Sweden, Turkey: Promise me.
Also: Ukraine, Russia, China, India, Taiwan and France.
SWEDEN. TURKEY. Promise me.
Erdogan says he agrees to Sweden joining NATO.
Turkish President Recep Tayyip Erdogan agreed on Monday to support Sweden joining NATO in a dramatic turnaround on the eve of the alliance's summit. Earlier in the day, Erdogan linked Sweden's bid with Turkey's desire to join the EU.
INTELLIGENCE. Turkey’s parliament still needs to confirm Erdogan’s pledge, and the ambit claim of EU membership – a decades-long pursuit – may give him room to renege. Erdogan has played hardball in negotiations and will unlikely acquiesce unless Turkey gets something in return. F-16 fighter jets could fit the bill, but Congressional approval is uncertain despite White House leaks to the contrary. Hungary also needs to grant approval, though this is expected.
FOR BUSINESS. With its proximity to Kaliningrad and fleet of Gripen fighter jets, NATO will welcome Sweden. Putin will be annoyed, particularly after Erdogan’s recent overtures to Ukraine, but this won’t be a dealbreaker for Moscow’s trade ties with Ankara, which have almost doubled since the invasion. Irrespective of the fate of the Erdogan-brokered Black Sea grain initiative, which in any case seems dead, expect the Russia-Turkey relationship to continue to thrive.
UKRAINE. RUSSIA. Version control.
Moscow and Kyiv are spinning the message.
The Kremlin on Monday said Vladimir Putin had held talks with Wagner’s leader, Yevgeny Prigozhin, who pledged his loyalty. Volodymyr Zelensky on Monday said Ukraine had “taken the initiative” after a slow start to its counter-offensive.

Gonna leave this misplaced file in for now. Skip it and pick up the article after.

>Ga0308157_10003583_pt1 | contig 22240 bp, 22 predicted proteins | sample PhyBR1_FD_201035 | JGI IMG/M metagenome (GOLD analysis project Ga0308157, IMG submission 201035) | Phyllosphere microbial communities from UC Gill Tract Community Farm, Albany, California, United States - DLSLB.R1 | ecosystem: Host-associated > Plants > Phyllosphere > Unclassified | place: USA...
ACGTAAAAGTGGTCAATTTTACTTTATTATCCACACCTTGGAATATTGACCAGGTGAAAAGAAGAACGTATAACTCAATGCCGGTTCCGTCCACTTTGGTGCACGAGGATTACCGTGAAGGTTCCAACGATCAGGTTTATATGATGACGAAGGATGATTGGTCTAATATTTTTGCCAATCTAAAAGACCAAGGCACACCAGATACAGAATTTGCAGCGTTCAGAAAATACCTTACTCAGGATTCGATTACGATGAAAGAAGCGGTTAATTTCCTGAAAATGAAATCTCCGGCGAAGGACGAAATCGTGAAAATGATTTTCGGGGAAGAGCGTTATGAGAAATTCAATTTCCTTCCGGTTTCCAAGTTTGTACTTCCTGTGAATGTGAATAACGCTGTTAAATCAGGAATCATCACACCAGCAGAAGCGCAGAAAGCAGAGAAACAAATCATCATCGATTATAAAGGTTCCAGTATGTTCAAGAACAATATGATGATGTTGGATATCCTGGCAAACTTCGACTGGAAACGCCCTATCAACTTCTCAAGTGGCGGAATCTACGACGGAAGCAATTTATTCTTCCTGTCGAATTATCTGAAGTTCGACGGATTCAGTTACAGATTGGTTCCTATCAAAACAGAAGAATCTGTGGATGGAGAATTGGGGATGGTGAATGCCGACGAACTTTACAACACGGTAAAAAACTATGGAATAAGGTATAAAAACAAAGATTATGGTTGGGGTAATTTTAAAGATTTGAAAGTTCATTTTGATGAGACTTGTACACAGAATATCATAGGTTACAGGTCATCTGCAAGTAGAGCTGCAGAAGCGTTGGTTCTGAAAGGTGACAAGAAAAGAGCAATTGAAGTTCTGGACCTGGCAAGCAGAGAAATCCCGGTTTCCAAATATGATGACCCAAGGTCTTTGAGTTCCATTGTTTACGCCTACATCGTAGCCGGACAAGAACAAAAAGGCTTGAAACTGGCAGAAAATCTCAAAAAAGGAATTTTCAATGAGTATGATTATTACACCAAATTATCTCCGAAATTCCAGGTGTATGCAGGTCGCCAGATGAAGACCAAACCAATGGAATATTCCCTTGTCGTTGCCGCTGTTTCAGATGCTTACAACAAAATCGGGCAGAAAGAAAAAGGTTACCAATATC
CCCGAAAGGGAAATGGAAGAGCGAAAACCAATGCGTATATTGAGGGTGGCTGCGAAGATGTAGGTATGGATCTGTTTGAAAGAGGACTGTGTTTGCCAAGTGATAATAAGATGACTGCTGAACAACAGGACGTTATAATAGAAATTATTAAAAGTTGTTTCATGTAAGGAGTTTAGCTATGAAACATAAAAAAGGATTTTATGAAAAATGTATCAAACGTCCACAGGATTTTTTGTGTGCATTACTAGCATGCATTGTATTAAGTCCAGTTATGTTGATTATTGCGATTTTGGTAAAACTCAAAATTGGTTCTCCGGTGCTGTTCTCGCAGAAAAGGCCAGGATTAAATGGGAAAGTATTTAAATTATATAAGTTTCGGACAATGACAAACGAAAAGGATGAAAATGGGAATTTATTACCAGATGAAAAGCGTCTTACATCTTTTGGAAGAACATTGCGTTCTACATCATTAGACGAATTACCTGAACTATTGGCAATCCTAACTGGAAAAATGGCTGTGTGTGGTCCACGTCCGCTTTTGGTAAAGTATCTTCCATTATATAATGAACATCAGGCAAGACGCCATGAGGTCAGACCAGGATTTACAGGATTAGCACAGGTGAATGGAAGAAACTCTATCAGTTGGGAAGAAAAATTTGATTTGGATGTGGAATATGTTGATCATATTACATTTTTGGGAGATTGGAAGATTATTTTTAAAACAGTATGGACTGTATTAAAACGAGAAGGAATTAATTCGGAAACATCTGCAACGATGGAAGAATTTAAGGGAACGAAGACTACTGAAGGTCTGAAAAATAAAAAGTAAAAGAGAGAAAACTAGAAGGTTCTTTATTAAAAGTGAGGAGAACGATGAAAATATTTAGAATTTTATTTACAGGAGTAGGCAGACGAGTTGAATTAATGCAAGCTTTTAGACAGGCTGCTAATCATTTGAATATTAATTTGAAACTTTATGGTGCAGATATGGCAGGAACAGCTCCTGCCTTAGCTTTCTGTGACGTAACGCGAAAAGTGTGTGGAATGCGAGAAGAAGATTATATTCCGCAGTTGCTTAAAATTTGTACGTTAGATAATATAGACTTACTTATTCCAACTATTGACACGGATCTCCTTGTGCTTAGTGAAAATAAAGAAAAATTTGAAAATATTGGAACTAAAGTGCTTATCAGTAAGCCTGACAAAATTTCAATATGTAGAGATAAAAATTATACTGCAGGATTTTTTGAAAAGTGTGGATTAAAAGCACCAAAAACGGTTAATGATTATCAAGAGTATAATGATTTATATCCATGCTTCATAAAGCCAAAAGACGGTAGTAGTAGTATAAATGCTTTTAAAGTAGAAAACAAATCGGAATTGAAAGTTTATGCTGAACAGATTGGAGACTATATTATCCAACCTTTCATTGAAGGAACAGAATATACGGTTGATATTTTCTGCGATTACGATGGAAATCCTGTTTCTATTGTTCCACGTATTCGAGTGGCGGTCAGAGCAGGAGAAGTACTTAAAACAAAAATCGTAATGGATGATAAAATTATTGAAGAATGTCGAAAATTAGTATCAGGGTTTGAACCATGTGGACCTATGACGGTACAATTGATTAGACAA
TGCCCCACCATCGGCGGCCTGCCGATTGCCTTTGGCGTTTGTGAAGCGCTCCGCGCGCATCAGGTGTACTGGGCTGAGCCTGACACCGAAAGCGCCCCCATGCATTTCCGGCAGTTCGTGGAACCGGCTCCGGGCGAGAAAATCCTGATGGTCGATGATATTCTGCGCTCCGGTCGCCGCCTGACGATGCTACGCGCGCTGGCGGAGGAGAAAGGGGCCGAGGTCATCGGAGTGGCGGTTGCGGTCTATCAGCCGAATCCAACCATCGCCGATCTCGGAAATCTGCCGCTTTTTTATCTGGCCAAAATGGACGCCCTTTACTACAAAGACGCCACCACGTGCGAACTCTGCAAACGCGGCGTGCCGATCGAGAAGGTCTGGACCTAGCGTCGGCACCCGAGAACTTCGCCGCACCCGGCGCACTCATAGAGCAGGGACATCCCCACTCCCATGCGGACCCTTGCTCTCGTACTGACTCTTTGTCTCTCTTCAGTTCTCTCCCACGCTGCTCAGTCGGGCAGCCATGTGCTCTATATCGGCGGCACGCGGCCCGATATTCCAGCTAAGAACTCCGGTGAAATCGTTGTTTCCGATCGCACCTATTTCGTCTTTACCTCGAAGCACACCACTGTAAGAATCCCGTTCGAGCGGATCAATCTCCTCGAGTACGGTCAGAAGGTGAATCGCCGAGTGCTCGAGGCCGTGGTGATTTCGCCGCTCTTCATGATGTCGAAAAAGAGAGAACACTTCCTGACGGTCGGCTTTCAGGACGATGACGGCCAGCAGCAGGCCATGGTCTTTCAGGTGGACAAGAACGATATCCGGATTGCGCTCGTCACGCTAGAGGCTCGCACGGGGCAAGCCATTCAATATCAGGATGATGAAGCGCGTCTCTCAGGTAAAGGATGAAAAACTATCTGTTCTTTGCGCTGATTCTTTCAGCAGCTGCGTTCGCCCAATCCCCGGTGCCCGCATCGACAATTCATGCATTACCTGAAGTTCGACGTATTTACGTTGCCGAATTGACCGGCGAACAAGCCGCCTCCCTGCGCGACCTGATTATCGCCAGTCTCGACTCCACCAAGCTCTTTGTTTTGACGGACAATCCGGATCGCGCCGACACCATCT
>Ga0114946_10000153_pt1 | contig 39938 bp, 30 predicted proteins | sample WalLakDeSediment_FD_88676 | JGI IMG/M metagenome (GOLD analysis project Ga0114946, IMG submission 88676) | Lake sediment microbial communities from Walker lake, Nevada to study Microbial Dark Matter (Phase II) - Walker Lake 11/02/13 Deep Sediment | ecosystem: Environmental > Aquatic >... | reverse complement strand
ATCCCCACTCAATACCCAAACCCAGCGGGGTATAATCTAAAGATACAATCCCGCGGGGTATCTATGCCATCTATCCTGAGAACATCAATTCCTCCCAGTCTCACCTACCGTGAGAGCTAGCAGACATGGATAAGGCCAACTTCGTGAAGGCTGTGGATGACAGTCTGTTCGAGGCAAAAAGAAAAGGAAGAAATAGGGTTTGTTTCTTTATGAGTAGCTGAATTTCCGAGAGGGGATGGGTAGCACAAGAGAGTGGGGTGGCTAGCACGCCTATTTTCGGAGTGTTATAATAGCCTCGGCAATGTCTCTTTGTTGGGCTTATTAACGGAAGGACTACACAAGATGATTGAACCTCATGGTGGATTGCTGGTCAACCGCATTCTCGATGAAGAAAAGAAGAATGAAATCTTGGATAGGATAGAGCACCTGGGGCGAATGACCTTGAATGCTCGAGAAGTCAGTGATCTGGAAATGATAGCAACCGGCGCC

INTELLIGENCE. Propaganda is a feature of war and morale is essential. Beyond their domestic constituents, however, Russia and Ukraine must consider external audiences too. Putin needs to show China he is still in control. Zelensky needs to show NATO his cause is still worth fighting for. Ukraine cannot prosper without the West. Russia is a diminished player without China. It again underscores how the war’s direction rests with Washington and Beijing.
FOR BUSINESS. On the narrative front, Putin and Zelensky have both had small victories. Zelensky has confirmed his attendance at this week’s NATO summit – indicating he has been given sufficient assurances short of membership. Putin will have been buoyed by Xi Jinping’s message on Monday that Russia and China will together “lead the correct direction of global governance reform.” Xi met with Russia’s senate speaker, a courtesy he did not give Janet Yellen.
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CHINA. DIPLOMACY. Without a trace.
China’s foreign minister disappears.
Foreign Minister Qin Gang would not attend ASEAN-related talks in Jakarta, sources told Reuters on Tuesday, with his predecessor representing China instead. A spokesman on Friday said he was unaware of rumours about Qin’s health.
INTELLIGENCE. Much has been made of Moscow’s missing generals since the aborted Wagner mutiny (Chief of General Staff Valery Gerasimov only reappeared on Monday). More consequential has been the disappearance of China’s foreign minister since 25 June. Rumours began to circulate that Qin was unwell when a visit last week by Europe’s top diplomat was postponed. Qin was also missing from meetings with US Treasury Secretary Janet Yellen.
FOR BUSINESS. One problem with autocratic systems is that the disappearance of a public figure can spook outsiders. In September 2022, Xi Jinping went missing for several days, leading to speculation of a coup. It turned out he was in COVID-19 isolation after travel. With top-down controls on messaging, public officials cannot comment on even innocuous issues, leaving rumours to swirl. The danger of such silence is occasionally the topic will matter.
CHINA. ECONOMY. Undeserving credit.